intransigent
\in-TRAN-suh-junt\
adjective: characterized by refusal to compromise or to abandon an extreme position or attitude; uncompromising

So I’ve recently started going to the gym – again – to the New York Health & Racquet Club across the street from my office. The plan was brilliant really. Instead of joining a gym that was close to my apartment, I joined one close to my office. Once I get up four flights of stairs, I won’t be going back down again, to then walk to the gym, and then run on the treadmill.

Nevertheless, I go, and I run for 60 minutes. Well, run for 15 minutes then walk for 5… until I get back in shape. But I noticed that the treadmill offers its user a speed range of .5 mph to 14 mph. I max out at around 6 mph in order to sustain my pace for a reasonable length of time, so I began to think: is 14 mph really logical to have on a treadmill? can anyone run 14 mph? how fast do animals run? does anything run at 6 mph?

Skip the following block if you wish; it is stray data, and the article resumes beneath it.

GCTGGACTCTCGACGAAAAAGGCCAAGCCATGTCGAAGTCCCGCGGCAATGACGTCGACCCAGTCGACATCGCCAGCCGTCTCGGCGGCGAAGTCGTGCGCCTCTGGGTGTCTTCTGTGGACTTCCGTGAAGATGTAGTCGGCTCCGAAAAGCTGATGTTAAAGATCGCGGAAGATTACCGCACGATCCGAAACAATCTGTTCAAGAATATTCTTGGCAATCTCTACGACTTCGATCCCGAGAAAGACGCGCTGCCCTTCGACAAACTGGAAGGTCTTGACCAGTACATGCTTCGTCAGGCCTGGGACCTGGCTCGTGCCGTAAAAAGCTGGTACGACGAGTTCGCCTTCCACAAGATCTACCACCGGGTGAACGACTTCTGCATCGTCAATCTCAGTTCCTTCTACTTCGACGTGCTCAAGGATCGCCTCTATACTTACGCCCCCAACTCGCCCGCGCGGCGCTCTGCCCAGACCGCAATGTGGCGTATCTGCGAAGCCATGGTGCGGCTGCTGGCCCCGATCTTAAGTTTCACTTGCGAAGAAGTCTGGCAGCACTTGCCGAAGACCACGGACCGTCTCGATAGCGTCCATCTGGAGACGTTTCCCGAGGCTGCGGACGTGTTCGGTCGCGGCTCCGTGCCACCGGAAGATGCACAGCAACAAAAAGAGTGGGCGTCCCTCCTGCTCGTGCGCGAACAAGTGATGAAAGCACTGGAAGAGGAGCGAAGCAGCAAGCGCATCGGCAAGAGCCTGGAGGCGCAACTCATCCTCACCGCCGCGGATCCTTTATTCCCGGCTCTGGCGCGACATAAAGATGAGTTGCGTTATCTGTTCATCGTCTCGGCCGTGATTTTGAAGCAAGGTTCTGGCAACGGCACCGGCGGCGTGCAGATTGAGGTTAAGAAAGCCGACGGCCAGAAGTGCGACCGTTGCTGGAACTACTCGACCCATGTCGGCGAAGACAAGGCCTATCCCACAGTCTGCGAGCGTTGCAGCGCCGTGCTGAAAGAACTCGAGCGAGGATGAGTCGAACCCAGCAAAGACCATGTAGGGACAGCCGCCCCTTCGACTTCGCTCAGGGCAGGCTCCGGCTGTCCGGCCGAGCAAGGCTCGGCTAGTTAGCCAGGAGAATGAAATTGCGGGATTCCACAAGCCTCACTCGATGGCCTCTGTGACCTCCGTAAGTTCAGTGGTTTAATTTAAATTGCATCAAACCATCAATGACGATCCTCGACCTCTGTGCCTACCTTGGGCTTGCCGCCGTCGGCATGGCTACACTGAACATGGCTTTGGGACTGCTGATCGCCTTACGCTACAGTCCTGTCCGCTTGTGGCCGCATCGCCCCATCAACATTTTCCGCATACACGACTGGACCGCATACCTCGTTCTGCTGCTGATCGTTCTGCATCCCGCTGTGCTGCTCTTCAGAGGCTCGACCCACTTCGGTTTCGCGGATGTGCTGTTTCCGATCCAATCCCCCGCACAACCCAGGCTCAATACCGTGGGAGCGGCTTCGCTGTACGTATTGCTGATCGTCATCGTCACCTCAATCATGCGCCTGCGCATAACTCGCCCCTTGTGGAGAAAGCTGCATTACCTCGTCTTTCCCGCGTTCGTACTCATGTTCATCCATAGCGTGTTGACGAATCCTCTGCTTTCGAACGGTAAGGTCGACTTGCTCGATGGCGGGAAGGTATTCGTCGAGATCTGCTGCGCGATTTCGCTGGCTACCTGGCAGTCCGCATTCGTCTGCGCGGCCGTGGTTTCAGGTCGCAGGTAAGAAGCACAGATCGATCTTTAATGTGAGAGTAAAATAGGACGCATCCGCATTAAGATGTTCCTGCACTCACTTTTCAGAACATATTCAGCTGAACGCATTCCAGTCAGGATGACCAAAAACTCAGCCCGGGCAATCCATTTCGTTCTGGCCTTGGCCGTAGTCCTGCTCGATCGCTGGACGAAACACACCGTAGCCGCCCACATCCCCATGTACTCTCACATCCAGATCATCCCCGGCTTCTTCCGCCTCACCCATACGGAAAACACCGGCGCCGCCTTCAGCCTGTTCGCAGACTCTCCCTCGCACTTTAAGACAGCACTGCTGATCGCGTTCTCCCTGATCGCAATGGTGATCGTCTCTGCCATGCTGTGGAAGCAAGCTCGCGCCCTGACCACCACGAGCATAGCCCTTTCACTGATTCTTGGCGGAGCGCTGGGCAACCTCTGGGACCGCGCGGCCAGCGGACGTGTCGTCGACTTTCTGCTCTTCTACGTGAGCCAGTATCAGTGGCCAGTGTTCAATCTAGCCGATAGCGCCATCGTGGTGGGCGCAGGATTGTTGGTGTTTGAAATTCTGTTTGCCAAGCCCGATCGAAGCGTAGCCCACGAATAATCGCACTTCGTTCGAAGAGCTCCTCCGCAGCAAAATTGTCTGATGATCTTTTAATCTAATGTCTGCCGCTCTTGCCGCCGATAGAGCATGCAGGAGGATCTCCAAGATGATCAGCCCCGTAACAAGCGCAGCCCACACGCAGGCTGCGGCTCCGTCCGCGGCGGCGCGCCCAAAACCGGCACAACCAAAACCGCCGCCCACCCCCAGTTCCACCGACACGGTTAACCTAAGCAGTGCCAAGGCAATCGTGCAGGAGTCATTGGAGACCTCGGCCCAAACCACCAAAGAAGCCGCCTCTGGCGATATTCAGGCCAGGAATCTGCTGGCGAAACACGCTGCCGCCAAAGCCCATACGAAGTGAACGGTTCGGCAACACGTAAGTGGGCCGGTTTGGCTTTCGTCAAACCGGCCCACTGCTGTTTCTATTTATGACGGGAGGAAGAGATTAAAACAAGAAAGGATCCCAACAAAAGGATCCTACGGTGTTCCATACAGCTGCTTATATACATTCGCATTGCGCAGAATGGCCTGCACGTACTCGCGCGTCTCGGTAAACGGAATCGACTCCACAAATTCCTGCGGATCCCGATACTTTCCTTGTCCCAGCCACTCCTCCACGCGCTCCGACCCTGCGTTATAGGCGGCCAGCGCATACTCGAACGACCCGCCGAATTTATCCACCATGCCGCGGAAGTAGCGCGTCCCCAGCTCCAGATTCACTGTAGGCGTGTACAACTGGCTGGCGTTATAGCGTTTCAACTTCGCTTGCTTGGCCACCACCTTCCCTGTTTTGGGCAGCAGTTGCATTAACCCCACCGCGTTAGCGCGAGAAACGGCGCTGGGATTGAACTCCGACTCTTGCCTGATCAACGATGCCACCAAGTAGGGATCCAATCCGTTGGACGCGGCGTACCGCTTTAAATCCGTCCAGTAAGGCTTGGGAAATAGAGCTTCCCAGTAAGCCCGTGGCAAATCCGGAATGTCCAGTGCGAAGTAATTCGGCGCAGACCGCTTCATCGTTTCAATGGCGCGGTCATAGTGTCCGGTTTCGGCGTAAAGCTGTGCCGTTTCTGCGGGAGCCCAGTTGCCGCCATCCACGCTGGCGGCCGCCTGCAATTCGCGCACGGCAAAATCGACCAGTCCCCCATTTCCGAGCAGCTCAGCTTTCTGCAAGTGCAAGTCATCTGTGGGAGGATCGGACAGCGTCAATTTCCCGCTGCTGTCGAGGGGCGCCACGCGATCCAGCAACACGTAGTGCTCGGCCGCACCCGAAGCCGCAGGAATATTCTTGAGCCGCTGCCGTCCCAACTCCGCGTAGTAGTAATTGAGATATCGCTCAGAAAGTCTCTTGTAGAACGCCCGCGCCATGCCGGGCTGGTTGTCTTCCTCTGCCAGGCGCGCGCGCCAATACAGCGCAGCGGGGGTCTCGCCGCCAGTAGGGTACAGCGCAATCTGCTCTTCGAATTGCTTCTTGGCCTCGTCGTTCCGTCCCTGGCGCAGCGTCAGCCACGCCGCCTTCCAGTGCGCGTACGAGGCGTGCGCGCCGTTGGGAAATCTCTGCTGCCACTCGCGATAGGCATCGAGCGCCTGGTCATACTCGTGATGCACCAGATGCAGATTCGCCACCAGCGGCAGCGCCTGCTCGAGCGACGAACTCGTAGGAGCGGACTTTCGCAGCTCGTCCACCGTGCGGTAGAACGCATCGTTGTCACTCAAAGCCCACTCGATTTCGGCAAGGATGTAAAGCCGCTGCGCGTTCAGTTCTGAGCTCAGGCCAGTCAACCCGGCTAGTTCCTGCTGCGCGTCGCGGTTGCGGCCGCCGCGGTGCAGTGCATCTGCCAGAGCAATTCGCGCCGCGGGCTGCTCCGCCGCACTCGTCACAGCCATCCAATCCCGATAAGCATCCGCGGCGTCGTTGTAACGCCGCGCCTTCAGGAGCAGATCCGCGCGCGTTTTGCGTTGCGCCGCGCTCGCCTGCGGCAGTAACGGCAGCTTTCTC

Thanks to the internet, I have recently learned that the fastest speed of a human running was set by Maurice Greene, who sprinted at a speed of 26.7 mph. The highest sustained speed is just over 15 mph which equals a 4-minute mile.

On the slower side is the giant tortoise at .1 mph and the garden snail at .03. The Peregrine falcon travels at 200 mph, which isn’t fair because many things travel faster in air (and water) than on land. I bet the falcon might have a run for it’s money with the chicken, who clocks in at 9 mph.

So what travels at 6 mph? A bumble bee.